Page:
The Government of Eritrea launched the Primary Health Care Policy (PHCP) to minimize and eventually eliminate easily controlled diseases that pose the most serious public health problems. Malaria, which affects millions in the developing world, is one of them. The common malaria parasite in Eritrea is Plasmodium falciparum, which accounts for more than 84% of all cases.
Eritrea achieved the Millennium Development Goals in the health sector because it was able to reduce its infant and child mortality, morbidity, mortality due to malaria, and the prevalence of communicable diseases as well as an increase in the penetration rate of immunization. The commitment of the government to providing sustainable and accessible health care has enabled Eritrea to be one of the countries expected to achieve the Sustainable Development Goals in the health sector.
The success achieved in health is attributed to strong political commitment and prioritization of health, innovative multi-sector approaches and administrative competency, and the ability of the government to motivate and mobilize the people. The main driver behind such a commitment is the government’s emphasis on human capital as a vital element of development. Historically, during the struggle for independence, the EPLF put great emphasis on education and health with particular emphasis on the rural population. The barefoot doctors made regular visits and conducted surveillance to protect the health of the people.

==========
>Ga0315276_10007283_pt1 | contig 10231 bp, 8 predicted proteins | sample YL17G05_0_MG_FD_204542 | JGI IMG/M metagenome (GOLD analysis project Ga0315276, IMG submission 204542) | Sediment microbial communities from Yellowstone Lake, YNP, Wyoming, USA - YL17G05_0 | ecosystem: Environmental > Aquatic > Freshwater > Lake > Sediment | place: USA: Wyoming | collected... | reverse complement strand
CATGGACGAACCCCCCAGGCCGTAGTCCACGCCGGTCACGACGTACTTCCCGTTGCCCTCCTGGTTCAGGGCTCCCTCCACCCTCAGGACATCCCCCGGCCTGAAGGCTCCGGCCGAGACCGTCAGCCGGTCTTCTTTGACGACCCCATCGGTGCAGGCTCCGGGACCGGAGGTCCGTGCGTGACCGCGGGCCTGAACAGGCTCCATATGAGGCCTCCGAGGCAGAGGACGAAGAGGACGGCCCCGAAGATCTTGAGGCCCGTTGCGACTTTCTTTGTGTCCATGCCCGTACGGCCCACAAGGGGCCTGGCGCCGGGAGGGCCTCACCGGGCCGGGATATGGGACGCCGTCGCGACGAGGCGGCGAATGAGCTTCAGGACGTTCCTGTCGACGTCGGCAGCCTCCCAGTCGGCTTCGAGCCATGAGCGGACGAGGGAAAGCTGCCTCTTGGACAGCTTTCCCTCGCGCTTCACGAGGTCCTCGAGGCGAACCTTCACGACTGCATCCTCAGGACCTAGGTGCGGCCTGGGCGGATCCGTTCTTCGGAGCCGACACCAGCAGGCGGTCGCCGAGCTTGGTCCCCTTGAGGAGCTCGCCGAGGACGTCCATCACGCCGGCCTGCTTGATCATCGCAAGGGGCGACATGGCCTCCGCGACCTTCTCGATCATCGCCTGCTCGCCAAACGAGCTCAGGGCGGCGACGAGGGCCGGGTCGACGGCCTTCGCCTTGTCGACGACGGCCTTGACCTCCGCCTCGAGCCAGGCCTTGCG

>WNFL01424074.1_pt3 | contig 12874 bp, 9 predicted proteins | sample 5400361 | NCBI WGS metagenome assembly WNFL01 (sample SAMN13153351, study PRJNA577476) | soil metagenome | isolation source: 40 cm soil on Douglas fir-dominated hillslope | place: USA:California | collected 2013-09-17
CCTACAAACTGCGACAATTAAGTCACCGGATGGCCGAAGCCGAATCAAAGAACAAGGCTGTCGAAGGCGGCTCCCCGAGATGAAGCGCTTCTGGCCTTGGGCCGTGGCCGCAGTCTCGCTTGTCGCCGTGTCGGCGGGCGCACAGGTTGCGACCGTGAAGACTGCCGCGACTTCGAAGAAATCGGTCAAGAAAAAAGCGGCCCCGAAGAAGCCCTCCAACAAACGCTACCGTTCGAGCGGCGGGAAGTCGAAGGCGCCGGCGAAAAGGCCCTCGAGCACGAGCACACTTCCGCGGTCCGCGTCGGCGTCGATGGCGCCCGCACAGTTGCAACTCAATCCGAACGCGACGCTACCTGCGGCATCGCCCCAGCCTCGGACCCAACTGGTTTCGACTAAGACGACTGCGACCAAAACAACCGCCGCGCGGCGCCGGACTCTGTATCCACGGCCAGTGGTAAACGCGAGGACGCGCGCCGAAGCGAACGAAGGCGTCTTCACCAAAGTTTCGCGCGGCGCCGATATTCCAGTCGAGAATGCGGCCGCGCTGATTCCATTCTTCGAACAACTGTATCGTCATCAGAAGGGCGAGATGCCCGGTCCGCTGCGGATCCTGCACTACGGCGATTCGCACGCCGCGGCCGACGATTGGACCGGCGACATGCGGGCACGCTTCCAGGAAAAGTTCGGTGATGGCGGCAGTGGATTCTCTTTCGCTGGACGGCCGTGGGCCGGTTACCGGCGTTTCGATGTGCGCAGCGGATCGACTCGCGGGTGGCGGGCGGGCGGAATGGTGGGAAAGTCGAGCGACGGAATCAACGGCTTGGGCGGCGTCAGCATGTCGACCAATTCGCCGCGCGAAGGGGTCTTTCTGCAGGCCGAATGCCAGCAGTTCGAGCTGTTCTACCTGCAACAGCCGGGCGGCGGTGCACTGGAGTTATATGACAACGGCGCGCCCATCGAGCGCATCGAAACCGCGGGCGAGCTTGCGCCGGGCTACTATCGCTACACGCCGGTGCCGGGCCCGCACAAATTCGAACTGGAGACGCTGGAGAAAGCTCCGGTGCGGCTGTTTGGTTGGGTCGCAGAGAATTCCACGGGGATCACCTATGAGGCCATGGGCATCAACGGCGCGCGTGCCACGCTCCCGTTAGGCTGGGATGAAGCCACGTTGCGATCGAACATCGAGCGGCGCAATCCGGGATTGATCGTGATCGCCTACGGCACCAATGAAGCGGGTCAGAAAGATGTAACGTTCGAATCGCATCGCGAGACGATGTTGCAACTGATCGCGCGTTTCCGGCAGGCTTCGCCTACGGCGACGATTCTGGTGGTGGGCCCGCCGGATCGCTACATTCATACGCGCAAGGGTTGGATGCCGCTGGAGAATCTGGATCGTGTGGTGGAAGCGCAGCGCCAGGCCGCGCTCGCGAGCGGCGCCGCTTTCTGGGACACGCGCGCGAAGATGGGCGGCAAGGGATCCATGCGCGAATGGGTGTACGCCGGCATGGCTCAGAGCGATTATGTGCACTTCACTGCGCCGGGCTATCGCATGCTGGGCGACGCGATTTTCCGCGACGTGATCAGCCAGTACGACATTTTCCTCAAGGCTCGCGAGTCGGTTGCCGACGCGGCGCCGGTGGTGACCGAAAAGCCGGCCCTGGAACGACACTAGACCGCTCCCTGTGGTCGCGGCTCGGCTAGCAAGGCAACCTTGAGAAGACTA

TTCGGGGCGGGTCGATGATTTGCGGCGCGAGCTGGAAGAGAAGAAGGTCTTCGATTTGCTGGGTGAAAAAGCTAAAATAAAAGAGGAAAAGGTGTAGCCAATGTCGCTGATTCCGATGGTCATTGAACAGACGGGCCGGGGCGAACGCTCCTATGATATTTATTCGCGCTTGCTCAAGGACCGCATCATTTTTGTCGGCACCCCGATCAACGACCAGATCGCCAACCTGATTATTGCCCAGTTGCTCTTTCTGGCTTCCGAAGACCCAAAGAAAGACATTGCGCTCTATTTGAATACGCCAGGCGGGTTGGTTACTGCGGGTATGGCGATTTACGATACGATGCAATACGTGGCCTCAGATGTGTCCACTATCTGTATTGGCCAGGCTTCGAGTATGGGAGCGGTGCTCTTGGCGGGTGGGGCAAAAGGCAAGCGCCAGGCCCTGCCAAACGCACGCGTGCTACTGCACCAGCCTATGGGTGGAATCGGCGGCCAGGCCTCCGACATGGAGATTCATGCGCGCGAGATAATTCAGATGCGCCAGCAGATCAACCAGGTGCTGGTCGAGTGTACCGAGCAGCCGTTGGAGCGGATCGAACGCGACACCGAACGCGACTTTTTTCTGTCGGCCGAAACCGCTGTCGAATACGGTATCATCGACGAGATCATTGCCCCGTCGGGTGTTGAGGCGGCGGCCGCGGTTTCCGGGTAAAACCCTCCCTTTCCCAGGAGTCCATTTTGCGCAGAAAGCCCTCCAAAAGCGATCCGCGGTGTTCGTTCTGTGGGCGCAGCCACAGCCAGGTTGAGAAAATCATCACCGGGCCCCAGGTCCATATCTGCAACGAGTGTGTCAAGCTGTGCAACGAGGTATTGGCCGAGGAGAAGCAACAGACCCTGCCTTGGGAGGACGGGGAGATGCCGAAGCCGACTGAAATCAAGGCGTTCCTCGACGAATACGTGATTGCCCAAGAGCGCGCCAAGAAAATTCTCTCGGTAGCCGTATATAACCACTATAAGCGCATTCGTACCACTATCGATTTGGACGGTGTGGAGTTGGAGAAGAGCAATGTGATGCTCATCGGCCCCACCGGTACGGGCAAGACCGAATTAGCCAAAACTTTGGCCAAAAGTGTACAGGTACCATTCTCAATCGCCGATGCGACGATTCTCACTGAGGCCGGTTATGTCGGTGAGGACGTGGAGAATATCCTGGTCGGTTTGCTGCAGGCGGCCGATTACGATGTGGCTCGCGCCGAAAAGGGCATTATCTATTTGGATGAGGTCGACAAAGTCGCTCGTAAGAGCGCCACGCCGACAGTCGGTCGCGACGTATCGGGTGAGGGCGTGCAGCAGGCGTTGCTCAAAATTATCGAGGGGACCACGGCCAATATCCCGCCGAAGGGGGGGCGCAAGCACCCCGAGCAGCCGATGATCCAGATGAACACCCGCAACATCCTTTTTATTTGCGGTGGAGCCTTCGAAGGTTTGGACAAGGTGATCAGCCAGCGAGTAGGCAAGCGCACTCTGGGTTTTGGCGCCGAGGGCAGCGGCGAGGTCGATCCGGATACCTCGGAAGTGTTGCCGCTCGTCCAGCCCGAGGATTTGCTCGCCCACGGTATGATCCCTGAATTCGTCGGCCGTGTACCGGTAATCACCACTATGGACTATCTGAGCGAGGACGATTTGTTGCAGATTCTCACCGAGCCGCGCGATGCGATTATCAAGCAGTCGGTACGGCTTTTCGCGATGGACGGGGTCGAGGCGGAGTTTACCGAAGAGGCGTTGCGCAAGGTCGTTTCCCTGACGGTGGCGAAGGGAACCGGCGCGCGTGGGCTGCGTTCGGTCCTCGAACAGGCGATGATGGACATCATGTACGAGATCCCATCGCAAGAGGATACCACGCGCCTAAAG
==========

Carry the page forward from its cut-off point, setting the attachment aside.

Since independence, Eritrea has been successful in controlling the spread of many communicable diseases, including malaria, mainly due to its strong commitment that puts health at the center of development. The government foresaw future needs and made long-term investments in health. The reduction of morbidity and mortality caused by malaria has been realized as a result of strategic interventions that included the distribution of mosquito nets, early diagnosis, a high level of community awareness, and access to health facilities throughout the country. As a result of the efforts made to build, expand and upgrade health facilities, access to health care is available for all within a five km radius. These developments and improvements in healthcare and other sectors over the last twenty-nine years have led to an unprecedented reduction in malaria.